The MiniSipper provides long-duration high-resolution metal data for hydrologic and geochemical processes that are almost impossible to observe with currently available sampling methods. MiniSipper technology is very flexible and MiniSippers has been used for acid mine drainage studies (above and below ground), tracer studies (above and below ground) and for post-wildfire runoff studies. The Borehole MiniSipper is designed for well monitoring, fits down a 2” borehole, and collects weekly samples over an entire year. The MiniSipper has primarily been used for metal analysis but this technology should be applicable to other analytes of interest such as organics, pesticides, nutrients, etc. This presentation will: 1) give an overview of the MiniSipper instrumentation; 2) present results from high-resolution acid mine drainage and post-wildfire monitoring; and 3) discuss applications currently under development such as the Event Response MiniSipper and the Disaster Response MiniSipper. Bring your sampling needs, ideas and problems; perhaps the MiniSipper could offer a solution.

Wech on “Slow Slip, Megathrust Earthquakes, and Subduction Zone Dynamics” @ USGS

Aaron Wech will be giving a talk on “Slow Slip, Megathrust Earthquakes, and Subduction Zone Dynamics” on Friday, May 17, 2013, at 10:00 am in Room 3A409 (Chief Geologist’s CR) at the USGS National Headquarters in Reston.

Aaron is a new Mendenhall Fellow who began his postdoctoral research at the Alaska Volcano Observatory in February.

Please pass on this information to anyone that may have an interest in the topic.


Need Details? Ask Rama Kotra, E-mail:

Jahns Distinguished Lecturer at USGS: Mountains falling apart

The Mountains Are Falling Apart; A Spectrum of Mass Failures from Landslides through Deep-Seated Gravitational Spreading (Sackung), to “Unfolding” of Folds
James P. McCalpin, GEO-HAZ Consulting, Inc.

Dallas Peck Auditorium – USGS National Headquarters in Reston, VA
Monday March 18, 12:00

Mendenhall Postdoc talk: plant response to climate across North American deserts

Mendenhall Postdoctoral Research Seminar

Regional signatures of plant response to climate across North American deserts: forecasts for DOI management and planning

Seth Munson, Southwest Biological Science Center, Denver, CO

When: Wednesday, February 20, 2013 – 1 PM

Where: National Center, Visitor Center, Room 1C400

Website:; E-mail:


The USGS Science Strategy highlights the importance of understanding ecosystems and predicting global change due to climate and land use with long-term observational records. This core research objective is critically important in dryland regions of the western United States, which house the majority of land managed by the Department of Interior (DOI). These already water limited regions contain fragile ecosystems that have experienced, and will experience some of the largest increases in warming, drought, and human population growth in the country according to model projections. Accurate forecasts of climate and land use-induced changes in desert plant species assemblages are needed by managers because water-limited ecosystems are vulnerable to abrupt and potentially irreversible degradation and reductions in productivity, diversity, and ecosystem services.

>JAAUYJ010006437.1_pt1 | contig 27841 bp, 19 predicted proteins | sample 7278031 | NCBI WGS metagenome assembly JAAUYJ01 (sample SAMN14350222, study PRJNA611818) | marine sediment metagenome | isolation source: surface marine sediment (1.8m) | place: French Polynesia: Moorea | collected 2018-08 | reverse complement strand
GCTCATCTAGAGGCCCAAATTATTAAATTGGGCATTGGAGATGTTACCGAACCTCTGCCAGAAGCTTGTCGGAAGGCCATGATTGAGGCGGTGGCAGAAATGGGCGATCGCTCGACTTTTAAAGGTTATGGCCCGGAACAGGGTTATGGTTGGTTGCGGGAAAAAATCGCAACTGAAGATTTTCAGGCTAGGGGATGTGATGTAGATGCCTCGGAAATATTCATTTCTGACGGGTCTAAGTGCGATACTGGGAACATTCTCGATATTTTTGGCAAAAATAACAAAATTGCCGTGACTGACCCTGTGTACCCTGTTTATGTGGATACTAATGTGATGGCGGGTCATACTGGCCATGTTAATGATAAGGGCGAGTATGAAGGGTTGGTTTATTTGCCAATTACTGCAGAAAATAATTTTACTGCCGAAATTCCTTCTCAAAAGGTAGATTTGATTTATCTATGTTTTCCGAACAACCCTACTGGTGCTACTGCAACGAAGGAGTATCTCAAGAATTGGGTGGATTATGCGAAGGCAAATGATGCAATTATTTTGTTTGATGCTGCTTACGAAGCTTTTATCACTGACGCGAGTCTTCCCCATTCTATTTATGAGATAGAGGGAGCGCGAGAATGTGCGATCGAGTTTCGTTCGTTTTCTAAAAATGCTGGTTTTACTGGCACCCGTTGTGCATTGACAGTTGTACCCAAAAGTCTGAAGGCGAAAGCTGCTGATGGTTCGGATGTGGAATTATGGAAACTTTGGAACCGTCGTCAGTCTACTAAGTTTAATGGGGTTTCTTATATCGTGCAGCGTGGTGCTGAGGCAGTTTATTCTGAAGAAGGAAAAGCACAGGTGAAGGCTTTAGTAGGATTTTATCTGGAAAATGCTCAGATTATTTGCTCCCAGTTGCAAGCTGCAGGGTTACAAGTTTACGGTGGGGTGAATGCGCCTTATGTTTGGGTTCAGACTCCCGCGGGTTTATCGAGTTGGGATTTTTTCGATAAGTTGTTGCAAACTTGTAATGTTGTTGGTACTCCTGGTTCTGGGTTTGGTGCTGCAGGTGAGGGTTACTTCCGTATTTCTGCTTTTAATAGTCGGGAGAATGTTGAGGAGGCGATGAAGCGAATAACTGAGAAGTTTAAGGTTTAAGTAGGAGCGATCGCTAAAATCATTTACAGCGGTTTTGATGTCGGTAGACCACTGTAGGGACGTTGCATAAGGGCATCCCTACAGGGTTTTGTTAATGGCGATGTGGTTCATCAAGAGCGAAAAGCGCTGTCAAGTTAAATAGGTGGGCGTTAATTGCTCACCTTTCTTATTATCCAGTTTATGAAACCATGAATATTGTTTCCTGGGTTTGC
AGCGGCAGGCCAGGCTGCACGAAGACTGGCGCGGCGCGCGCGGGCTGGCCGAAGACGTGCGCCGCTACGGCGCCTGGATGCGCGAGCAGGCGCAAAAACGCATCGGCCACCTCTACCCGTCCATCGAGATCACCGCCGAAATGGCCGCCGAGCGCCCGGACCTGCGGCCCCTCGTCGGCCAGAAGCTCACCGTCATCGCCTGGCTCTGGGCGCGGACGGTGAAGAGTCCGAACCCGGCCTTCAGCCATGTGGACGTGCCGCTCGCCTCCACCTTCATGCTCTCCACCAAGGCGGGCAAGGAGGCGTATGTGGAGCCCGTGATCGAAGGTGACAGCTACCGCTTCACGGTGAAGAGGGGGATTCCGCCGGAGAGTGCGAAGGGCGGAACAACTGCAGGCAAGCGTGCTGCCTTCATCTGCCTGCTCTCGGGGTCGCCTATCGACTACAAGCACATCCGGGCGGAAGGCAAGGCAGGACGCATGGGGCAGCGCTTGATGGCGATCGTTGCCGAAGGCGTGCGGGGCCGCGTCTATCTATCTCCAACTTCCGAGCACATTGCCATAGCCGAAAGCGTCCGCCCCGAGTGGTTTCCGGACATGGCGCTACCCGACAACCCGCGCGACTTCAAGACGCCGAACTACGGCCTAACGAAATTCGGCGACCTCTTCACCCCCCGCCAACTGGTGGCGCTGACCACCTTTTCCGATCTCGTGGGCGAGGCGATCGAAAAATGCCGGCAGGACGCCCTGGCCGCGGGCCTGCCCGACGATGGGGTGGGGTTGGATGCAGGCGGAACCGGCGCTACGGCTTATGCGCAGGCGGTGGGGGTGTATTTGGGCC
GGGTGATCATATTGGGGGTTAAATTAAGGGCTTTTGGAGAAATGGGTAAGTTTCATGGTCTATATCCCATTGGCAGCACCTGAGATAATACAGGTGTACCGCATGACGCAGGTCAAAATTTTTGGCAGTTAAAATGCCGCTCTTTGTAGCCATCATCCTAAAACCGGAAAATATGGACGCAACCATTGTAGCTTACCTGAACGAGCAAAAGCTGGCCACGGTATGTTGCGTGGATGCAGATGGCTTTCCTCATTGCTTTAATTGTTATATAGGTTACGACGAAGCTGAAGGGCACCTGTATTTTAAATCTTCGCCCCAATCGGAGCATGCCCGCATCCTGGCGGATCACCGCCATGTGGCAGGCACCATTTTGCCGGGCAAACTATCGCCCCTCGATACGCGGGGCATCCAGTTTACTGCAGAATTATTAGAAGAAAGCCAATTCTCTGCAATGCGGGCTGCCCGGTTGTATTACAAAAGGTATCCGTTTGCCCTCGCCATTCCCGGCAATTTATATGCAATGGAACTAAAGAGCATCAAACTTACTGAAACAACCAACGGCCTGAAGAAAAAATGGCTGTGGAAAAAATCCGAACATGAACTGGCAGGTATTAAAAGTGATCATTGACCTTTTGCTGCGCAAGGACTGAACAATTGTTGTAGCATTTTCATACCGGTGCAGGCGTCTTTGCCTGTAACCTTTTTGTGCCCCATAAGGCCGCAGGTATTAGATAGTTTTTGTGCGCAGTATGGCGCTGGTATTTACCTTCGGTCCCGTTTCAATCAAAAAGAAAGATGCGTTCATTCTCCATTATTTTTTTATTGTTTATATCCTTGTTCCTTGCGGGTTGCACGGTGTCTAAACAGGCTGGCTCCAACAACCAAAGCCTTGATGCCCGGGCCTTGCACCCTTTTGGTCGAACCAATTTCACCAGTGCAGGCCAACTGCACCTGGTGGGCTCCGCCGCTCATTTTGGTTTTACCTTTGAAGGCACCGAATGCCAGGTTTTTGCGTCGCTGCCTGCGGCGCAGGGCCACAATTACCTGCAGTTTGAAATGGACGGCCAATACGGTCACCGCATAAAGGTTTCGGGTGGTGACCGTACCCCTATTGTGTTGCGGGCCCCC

Methods and Objectives

To better inform management responses to broad-scale global change impacts, Dr. Munson has synthesized over a century (1906-2012) of climate and vegetation observational records from DOI and other federally managed land at 25 sites (1500+ study plots) across the Colorado Plateau (cold desert), Sonoran, Chihuahuan, and Mojave Deserts (warm deserts). In collaboration with managers and scientists, he is using this growing network of sites, to answer the questions: 1) which plant species may be the most sensitive to climate change and what is the magnitude of their changes?, 2) how does the regional impact of climate on vegetation compare to land use impact?, 3) what are the ecosystem consequences, including soil erosion, wildlife habitat, and carbon storage of these climate and land-use induced vegetation changes?

Plant Responses

He will demonstrate both linear and nonlinear responses of key dominant plant species, plant diversity, and associated ecosystem processes to drought and elevated temperature across deserts. Cross-site and cross-desert comparisons reveal regional differences in how plants respond to climate and the importance of soil, landscape, and biotic characteristics in modifying climate-vegetation relationships in dryland ecosystems.  He will highlight “climate pivot points” that mark important shifts from increases to decreases in plant abundance along climatic gradients, and will show how land use can interact with climate-induced vegetation changes. These results are being used to assist with short-term management decisions, improve monitoring protocols, and inform climate change vulnerability assessments for DOI and federal land managers.